PHILADELPHIA – S&P Global Ratings has improved its outlook for the City of Philadelphia to Positive from Stable, marking the first positive change to the City’s S&P outlook in six years. S&P Global also affirmed the City’s A rating.
In announcing the change, S&P cited the City’s strong economy, improved financial position, and “very strong” management. S&P cited the City’s increased general fund balance, contribution to its rainy-day fund, and steps taken to improve the health of the pension fund.
In assessing the probability of an upgrade to the rating, S&P stated, “Should Philadelphia continue its pension funding discipline, reserve level growth, and preparation for a turn in the economic cycle, we could raise the rating. If revenues stagnate or decline within the outlook horizon, effective management of expenditures and obligation contributions in the face of economic challenges could also lead to an upgrade.” At the same time, however, S&P expressed concerns regarding the City’s financial flexibility should a recession occur, and about the City’s large unfunded pension liability.
“The upgrade in the City’s S&P outlook is indicative of the progress we have made,” said City Treasurer Christian Dunbar. “While we are proud of the progress, we are very focused on preparation for a potential economic downturn. It is important we continue to grow our fund balance and maintain our pension funding discipline to ensure we can protect taxpayers and employees from an unexpected change in the city’s financial condition and maintain the City’s long-term fiscal health.”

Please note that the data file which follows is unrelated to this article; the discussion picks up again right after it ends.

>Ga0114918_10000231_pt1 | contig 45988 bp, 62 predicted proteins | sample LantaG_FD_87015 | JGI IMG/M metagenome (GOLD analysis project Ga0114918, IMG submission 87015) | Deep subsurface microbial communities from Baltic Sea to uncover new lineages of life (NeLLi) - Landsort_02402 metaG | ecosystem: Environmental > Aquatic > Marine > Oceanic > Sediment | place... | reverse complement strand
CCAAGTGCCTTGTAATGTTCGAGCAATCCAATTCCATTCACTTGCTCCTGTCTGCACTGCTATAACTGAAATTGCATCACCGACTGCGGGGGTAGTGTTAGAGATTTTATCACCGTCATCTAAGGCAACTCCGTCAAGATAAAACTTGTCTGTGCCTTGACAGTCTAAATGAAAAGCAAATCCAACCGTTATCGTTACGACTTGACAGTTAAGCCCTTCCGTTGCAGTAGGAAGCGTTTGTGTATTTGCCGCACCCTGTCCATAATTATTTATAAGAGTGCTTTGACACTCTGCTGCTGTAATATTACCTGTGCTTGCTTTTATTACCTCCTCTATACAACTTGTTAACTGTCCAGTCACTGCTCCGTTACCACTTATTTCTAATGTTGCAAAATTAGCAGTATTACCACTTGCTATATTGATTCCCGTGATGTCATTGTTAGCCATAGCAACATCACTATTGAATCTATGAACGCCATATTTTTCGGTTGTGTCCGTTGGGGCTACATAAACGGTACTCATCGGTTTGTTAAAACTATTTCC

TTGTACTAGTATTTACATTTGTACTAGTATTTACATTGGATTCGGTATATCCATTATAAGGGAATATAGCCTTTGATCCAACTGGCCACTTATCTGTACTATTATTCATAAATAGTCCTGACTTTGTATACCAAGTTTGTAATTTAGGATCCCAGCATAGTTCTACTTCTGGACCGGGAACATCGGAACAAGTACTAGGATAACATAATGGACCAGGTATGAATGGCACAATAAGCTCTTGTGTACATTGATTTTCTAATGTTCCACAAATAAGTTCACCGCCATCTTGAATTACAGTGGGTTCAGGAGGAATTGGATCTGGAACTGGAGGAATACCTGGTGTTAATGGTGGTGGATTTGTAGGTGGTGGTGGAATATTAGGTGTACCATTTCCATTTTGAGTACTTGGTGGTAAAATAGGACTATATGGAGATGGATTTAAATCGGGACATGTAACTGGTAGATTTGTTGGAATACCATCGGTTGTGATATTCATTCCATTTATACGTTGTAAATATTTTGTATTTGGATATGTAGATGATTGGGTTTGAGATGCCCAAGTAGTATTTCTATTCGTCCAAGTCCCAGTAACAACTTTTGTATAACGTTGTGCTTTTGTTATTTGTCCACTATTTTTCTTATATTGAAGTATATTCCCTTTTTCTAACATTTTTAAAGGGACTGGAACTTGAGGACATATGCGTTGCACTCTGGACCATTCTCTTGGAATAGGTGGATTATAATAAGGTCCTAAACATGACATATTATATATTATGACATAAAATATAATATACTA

The combination of City’s improved financial position and its decision to issue bonds during favorable market conditions, allowed it to achieve historically low interest rates on its last general obligation bond sale in July 2019. The City will look to continue this positive momentum as it enters the market to refund general obligation bonds that were issued in 2013. The refunding is expected to price and close in January 2020.
Since the beginning of Mayor Kenney’s administration, the City of Philadelphia has refunded approximately $940 million in general fund-supported debt, achieving over $88 million in net present value savings, 9.37% of the refunded bonds.